On Tuesday and Wednesday, when 93L will be near the Lesser Antilles Islands, steering currents are predicted to be weaker, causing a slow motion at roughly 5 mph to the northwest or north. 93L has little model support for development, but it will bring heavy rains and gusty winds to much of the Lesser Antilles Islands on Tuesday and Wednesday. In its 8 a.m. EDT Monday Tropical Weather Outlook, NHC gave 93L 2-day and 5-day odds of development of 20%.
Eastern Caribbean disturbance not expected to develop
A tropical wave in the eastern Caribbean a few hundred miles south of the Dominican Republic on Monday afternoon was headed northwest at about 5-10 mph. This system had not yet been labeled by the NHC, and it had marginal conditions for development, with high wind shear of 25-30 knots. Satellite images on Monday afternoon showed the system had developed some rotation at low levels of the atmosphere, but had very little heavy thunderstorm activity.
By Wednesday, when the system will be over the southeastern Bahamas, wind shear may decrease enough to support development. However, the wave has little model support for development, and in its 8 a.m. EDT Monday Tropical Weather Outlook, NHC gave the system 2-day and 5-day odds of development of 0% and 20%, respectively.
Southern Plains walloped by tornadoes, high wind, hail on Sunday
A stout “second season” episode of severe weather tore across the Plains landscape from northern Texas to southwest Missouri on Sunday night. No catastrophic damage or serious injuries were reported, but an intense tornadic supercell thunderstorm rolled across southwest Oklahoma into the Oklahoma City metro area, merging into a powerful squall line by late evening. Around 14,000 customers in Oklahoma lost power on Sunday night, according to the Oklahoman and Oklahoma Gas & Electric.
After filtering out duplicate reports, NOAA’s National Weather Service Storm Prediction Center reported 12 tornadoes from Sunday evening into early Monday morning, all causing mostly minor damage. Confirmation of all of these twisters would be enough to meet one informal definition of a tornado outbreak: six tornadoes separated by no more than six hours each.
As it happens, there is no “official” definition of a tornado outbreak. In a paper on this long-debated topic published this April in the Bulletin of the American Meteorological Society, Paulina Cwik and colleagues concluded, “Perhaps to the dismay of some scholars, there is no one consistent, unequivocal definition of a tornado outbreak – nor, we believe, should there be.”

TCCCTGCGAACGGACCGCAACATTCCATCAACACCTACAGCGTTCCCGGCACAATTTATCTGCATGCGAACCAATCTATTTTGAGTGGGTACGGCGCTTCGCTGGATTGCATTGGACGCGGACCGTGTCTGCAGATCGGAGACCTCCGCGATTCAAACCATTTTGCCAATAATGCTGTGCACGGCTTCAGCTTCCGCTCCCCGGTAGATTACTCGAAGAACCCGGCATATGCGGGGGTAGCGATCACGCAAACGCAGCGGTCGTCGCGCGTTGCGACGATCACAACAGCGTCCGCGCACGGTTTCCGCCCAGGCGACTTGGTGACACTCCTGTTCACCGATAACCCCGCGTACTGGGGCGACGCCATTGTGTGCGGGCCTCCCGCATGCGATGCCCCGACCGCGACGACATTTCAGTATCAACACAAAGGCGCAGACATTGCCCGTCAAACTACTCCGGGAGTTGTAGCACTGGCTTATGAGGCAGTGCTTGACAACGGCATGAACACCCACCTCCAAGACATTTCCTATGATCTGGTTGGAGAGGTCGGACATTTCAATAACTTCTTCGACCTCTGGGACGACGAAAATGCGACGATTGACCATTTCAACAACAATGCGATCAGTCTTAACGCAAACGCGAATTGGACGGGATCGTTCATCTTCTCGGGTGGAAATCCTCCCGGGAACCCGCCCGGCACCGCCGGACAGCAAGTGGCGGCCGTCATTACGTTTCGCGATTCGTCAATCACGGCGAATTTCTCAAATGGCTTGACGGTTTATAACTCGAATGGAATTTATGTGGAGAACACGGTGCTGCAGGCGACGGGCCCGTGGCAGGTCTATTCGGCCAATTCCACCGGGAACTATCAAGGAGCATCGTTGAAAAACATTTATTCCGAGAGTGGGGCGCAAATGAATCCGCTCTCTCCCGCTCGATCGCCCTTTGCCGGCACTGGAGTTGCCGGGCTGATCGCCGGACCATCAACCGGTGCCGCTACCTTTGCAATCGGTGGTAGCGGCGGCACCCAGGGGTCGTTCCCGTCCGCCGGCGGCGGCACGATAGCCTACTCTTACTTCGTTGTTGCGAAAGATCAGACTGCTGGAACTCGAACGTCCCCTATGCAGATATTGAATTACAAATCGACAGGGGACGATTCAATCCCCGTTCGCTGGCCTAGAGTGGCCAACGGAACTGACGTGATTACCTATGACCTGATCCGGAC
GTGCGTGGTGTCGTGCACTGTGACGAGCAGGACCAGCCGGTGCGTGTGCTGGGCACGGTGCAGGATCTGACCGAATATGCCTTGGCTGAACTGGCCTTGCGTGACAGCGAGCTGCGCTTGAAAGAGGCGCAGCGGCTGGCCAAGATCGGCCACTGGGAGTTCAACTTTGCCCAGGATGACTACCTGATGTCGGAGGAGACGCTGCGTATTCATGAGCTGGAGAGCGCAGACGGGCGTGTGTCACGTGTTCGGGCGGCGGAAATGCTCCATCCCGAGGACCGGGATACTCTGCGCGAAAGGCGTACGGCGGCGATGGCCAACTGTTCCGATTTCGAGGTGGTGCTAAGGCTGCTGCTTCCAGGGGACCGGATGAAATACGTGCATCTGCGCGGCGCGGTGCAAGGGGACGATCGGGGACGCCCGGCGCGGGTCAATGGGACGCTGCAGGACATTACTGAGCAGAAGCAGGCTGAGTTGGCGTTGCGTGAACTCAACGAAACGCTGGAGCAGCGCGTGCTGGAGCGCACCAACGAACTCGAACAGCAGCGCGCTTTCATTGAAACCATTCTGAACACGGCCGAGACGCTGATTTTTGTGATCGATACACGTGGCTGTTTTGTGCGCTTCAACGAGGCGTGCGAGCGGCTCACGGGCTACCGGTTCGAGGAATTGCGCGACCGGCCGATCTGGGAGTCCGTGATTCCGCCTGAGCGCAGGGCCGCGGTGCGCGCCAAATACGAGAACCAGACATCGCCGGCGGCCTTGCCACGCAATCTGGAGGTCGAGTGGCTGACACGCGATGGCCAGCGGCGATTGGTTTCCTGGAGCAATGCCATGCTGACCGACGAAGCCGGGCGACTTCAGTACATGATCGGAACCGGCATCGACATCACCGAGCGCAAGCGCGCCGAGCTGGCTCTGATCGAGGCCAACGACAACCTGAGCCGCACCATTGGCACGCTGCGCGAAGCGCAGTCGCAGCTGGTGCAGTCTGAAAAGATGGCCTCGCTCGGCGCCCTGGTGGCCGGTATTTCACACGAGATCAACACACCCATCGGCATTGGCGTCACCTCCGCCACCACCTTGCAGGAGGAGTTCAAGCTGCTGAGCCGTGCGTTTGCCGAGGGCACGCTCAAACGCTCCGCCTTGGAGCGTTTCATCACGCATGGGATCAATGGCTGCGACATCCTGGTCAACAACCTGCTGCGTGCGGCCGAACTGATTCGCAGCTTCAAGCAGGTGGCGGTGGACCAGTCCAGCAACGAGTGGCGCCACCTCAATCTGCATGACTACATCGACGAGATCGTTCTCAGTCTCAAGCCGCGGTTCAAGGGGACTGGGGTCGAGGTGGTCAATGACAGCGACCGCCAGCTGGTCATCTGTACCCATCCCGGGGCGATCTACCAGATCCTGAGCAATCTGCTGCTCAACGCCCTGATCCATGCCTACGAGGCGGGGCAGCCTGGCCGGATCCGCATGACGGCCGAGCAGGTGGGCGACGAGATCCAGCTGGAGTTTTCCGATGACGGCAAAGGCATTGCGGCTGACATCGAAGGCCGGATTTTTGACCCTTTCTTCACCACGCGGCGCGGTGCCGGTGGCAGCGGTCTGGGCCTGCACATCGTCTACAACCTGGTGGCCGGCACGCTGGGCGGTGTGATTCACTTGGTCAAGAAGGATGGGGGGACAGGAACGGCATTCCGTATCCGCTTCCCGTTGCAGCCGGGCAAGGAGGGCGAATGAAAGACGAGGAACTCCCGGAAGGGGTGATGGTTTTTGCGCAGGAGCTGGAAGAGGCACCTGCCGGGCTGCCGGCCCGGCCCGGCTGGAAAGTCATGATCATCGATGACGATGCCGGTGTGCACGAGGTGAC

Sunday’s priciest damage likely came from a swath of large hail (up to 3 inches in diameter) that swept across northern parts of Norman, Oklahoma, home to the Storm Prediction Center.
Only six months earlier, on April 28, a major hailstorm had shredded some of the same parts of Norman. It was part of a two-day hail-dominated severe weather outbreak that wreaked $3.2 billion in damage in Texas and Oklahoma, the nation’s third costliest weather disaster so far this year behind the February cold wave and Hurricane Ida.
More severe weather ahead
The active October pattern will continue for several more days, as a powerful upper-level trough reloads in the western United States. All severe hazards, including tornadoes, are possible Monday from eastern Missouri and Illinois into northern Michigan ahead of a cold front sweeping from the Plains into the Midwest. The Storm Prediction Center has placed this area under a slight risk (fourth highest of the five categories), implying that the coverage of severe weather will likely not be widespread.
As Monday’s front washes out, a new surface low and front will rapidly take shape on Tuesday in the Southern Plains. An enhanced risk (third highest category) is in effect, mainly for a wind-generating squall line expected to form by late evening from southern Nebraska to north Texas.